Probe has found no links between anthrax, Sept. 11

No clear traces yet seen to `organized terrorism,' FBI chief tells mayors

War On Terrorism The Nation

October 25, 2001|By Gail Gibson | Gail Gibson,SUN NATIONAL STAFF

WASHINGTON - Investigators have found no links between the Sept. 11 terrorist strikes and the anthrax attacks that have killed three people this month, FBI Director Robert S. Mueller III said yesterday.

Mueller said it is "not clear" whether the anthrax cases can be traced to "organized terrorism."

"But these attacks were clearly meant to terrorize a country already on the edge," Mueller said at a meeting of the U.S. Conference of Mayors. The FBI, he pledged, is "responding swiftly to each and every incident."

Other top U.S. officials, including President Bush, have continued to express suspicions that the anthrax attacks are linked to Osama bin Laden or his al-Qaida terrorist network. Yesterday, the president raised that possibility anew, though he conceded that he has "no direct evidence."

FBI agents and postal inspectors intensified their focus yesterday on the Trenton, N.J., area, where three anthrax-tainted letters were postmarked. But some investigators cautioned that the search for those behind the threats could be a prolonged one, reminiscent of the years-long pursuit of the Unabomber or the still unsolved Tylenol poisonings in the 1980s.

The search for clues has led federal agents to a mail-sorting facility in New Jersey and to research laboratories across the country. Investigators also are poring over the three threatening letters that were mailed with anthrax and that were made public Tuesday, dissecting the anti-American and anti-Israeli messages and handwriting.

Speaking in Glen Burnie yesterday, Bush repeated suggestions that the anthrax threats could be connected to the Sept. 11 terrorist attacks on the World Trade Center and the Pentagon.

"Both series of actions are motivated by evil and hate," the president said. "Both series of actions are meant to disrupt Americans' way of life. Both series of actions are an attack on our homeland. And both series of actions will not stand."

Mueller told the U.S. mayors yesterday that the bureau is putting its "heart and soul" into the investigations of the anthrax scares and last month's terrorist acts. He said that a quarter of all FBI employees are directly involved in what has become the largest criminal investigation in U.S. history.

At the same time, Mueller said, the bureau is undergoing significant internal changes. Focused for decades on solving crimes, the bureau is shifting its focus more toward trying to prevent crimes, particularly terrorist acts.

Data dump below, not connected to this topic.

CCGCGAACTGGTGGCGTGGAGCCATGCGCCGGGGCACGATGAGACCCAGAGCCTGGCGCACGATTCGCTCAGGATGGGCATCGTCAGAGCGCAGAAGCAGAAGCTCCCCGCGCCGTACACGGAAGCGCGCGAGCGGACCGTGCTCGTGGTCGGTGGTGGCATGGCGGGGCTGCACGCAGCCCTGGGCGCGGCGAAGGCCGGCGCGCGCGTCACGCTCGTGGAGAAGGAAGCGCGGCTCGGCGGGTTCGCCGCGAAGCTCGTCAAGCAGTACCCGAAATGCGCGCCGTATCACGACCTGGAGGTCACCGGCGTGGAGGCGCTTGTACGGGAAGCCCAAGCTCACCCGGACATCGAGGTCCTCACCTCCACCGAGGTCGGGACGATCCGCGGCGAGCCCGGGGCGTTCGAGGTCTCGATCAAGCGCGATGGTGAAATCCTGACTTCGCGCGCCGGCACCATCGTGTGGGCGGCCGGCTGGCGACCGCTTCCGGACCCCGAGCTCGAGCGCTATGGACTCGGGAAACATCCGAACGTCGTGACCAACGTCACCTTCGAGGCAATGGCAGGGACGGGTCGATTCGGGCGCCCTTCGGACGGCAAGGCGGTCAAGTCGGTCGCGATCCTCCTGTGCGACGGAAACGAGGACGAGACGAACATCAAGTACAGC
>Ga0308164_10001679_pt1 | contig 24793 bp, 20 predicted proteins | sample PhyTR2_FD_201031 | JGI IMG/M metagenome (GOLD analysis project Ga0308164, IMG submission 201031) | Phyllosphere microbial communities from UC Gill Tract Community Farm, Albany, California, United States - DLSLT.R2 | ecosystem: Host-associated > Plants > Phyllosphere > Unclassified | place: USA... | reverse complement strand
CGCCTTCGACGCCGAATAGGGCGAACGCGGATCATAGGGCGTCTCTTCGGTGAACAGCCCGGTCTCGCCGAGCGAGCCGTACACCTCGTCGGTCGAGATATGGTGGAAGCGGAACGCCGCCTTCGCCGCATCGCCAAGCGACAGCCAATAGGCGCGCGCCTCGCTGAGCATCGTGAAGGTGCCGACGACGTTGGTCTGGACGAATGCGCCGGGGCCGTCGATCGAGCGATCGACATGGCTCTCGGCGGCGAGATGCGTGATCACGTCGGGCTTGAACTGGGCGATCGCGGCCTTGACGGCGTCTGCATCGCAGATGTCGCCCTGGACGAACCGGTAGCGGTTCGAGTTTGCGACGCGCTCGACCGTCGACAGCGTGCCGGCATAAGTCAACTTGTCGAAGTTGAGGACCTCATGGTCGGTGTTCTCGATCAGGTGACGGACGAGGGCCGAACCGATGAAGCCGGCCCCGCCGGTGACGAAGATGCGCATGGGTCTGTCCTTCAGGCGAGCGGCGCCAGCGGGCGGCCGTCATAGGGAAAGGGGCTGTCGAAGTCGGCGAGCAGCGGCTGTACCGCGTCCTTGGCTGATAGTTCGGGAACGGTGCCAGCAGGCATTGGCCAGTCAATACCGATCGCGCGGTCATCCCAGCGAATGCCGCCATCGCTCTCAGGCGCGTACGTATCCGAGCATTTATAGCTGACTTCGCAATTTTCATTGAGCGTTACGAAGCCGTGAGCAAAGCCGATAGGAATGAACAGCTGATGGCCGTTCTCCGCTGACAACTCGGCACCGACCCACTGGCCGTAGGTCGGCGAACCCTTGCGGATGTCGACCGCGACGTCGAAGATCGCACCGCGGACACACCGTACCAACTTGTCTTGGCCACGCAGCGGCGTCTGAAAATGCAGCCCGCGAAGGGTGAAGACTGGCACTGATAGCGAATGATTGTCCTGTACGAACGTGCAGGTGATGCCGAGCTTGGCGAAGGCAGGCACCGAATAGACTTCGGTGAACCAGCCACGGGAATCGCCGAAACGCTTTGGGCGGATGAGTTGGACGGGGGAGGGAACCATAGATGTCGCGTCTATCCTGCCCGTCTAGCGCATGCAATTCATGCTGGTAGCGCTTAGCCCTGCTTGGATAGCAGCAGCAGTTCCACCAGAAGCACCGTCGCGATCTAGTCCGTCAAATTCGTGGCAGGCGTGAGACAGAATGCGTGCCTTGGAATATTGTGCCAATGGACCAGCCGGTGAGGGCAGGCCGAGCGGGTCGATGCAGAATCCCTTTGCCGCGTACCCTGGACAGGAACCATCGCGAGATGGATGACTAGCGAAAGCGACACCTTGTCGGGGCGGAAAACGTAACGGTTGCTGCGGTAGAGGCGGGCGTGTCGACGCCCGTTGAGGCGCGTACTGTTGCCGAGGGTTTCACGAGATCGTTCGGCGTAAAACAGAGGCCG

"Historically, we have been better at tracking down terrorists after the fact than stopping them in their tracks before they strike," Mueller said. To change that, he said, the FBI must do more to involve local police and elected officials in counterterrorism.

Mayor Martin O'Malley of Baltimore, one of the first local officials to publicly question the FBI's information sharing in the weeks after the Sept. 11 attacks, praised Mueller's remarks at what was billed as an "emergency security summit" of the nation's mayors.

But, O'Malley said, local police departments could be doing more to help federal investigators.

"The problem is getting down to the operational level," O'Malley said yesterday. "If the FBI has 600,000 tips, the question is, `How many have you been able to follow up with? And could we help with the other 590,000?'"

Of equal urgency to local leaders is how to stretch their budgets to cover the expenses related to police overtime and other security measures after last month's attacks.

"How do we pay for this?" Mayor John Street of Philadelphia, a Democrat, pointedly asked Mueller yesterday. The mayors are expected to ask the same question of Congress. O'Malley is to testify today before an appropriations panel chaired by Sen. Barbara A. Mikulski, a Maryland Democrat.

Mueller said he could not provide answers about local budgets. But he said additional police patrols and local counterterrorism efforts were crucial.

"I must tell you that the threat level remains very high," Mueller said. "This possibility requires all of us to continue walking the fine line of staying alert on the one hand, without causing undue alarm on the other hand."

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